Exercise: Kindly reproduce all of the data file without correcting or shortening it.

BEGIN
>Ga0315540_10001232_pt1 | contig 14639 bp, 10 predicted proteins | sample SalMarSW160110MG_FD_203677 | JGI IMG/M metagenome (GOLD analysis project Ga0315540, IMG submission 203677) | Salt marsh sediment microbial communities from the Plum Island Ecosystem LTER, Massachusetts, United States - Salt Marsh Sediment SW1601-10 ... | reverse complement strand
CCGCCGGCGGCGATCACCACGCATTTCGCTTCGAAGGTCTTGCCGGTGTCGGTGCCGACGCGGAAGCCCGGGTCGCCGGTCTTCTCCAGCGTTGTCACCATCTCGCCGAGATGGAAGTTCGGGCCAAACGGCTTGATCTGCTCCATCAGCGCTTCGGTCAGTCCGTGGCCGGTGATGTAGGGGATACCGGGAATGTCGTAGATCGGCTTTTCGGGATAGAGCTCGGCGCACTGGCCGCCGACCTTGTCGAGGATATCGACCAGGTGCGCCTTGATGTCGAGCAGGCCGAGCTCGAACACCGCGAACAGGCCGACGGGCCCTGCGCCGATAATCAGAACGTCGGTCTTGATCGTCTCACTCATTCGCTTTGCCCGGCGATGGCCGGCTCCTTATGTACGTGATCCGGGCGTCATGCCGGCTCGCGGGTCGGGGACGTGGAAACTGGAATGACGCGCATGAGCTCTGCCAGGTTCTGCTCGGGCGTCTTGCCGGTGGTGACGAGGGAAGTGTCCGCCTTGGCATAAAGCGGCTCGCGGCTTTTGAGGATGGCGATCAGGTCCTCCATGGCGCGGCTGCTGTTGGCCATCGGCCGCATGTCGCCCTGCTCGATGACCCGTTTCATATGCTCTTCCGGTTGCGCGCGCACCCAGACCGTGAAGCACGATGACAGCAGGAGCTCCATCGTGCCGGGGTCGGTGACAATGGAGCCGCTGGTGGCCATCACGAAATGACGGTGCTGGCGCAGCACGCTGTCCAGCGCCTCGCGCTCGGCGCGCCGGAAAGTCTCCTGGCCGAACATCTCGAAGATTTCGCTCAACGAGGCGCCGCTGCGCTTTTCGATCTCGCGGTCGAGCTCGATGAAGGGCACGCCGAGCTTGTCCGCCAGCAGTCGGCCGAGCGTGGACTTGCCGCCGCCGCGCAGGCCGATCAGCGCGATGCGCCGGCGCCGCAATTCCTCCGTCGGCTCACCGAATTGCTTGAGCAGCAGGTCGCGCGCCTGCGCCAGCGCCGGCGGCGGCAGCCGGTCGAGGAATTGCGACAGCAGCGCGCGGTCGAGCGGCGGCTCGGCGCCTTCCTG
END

>Ga0315540_10001232_pt1 | contig 14639 bp, 10 predicted proteins | sample SalMarSW160110MG_FD_203677 | JGI IMG/M metagenome (GOLD analysis project Ga0315540, IMG submission 203677) | Salt marsh sediment microbial communities from the Plum Island Ecosystem LTER, Massachusetts, United States - Salt Marsh Sediment SW1601-10 ... | reverse complement strand
CCGCCGGCGGCGATCACCACGCATTTCGCTTCGAAGGTCTTGCCGGTGTCGGTGCCGACGCGGAAGCCCGGGTCGCCGGTCTTCTCCAGCGTTGTCACCATCTCGCCGAGATGGAAGTTCGGGCCAAACGGCTTGATCTGCTCCATCAGCGCTTCGGTCAGTCCGTGGCCGGTGATGTAGGGGATACCGGGAATGTCGTAGATCGGCTTTTCGGGATAGAGCTCGGCGCACTGGCCGCCGACCTTGTCGAGGATATCGACCAGGTGCGCCTTGATGTCGAGCAGGCCGAGCTCGAACACCGCGAACAGGCCGACGGGCCCTGCGCCGATAATCAGAACGTCGGTCTTGATCGTCTCACTCATTCGCTTTGCCCGGCGATGGCCGGCTCCTTATGTACGTGATCCGGGCGTCATGCCGGCTCGCGGGTCGGGGACGTGGAAACTGGAATGACGCGCATGAGCTCTGCCAGGTTCTGCTCGGGCGTCTTGCCGGTGGTGACGAGGGAAGTGTCCGCCTTGGCATAAAGCGGCTCGCGGCTTTTGAGGATGGCGATCAGGTCCTCCATGGCGCGGCTGCTGTTGGCCATCGGCCGCATGTCGCCCTGCTCGATGACCCGTTTCATATGCTCTTCCGGTTGCGCGCGCACCCAGACCGTGAAGCACGATGACAGCAGGAGCTCCATCGTGCCGGGGTCGGTGACAATGGAGCCGCTGGTGGCCATCACGAAATGACGGTGCTGGCGCAGCACGCTGTCCAGCGCCTCGCGCTCGGCGCGCCGGAAAGTCTCCTGGCCGAACATCTCGAAGATTTCGCTCAACGAGGCGCCGCTGCGCTTTTCGATCTCGCGGTCGAGCTCGATGAAGGGCACGCCGAGCTTGTCCGCCAGCAGTCGGCCGAGCGTGGACTTGCCGCCGCCGCGCAGGCCGATCAGCGCGATGCGCCGGCGCCGCAATTCCTCCGTCGGCTCACCGAATTGCTTGAGCAGCAGGTCGCGCGCCTGCGCCAGCGCCGGCGGCGGCAGCCGGTCGAGGAATTGCGACAGCAGCGCGCGGTCGAGCGGCGGCTCGGCGCCTTCCTG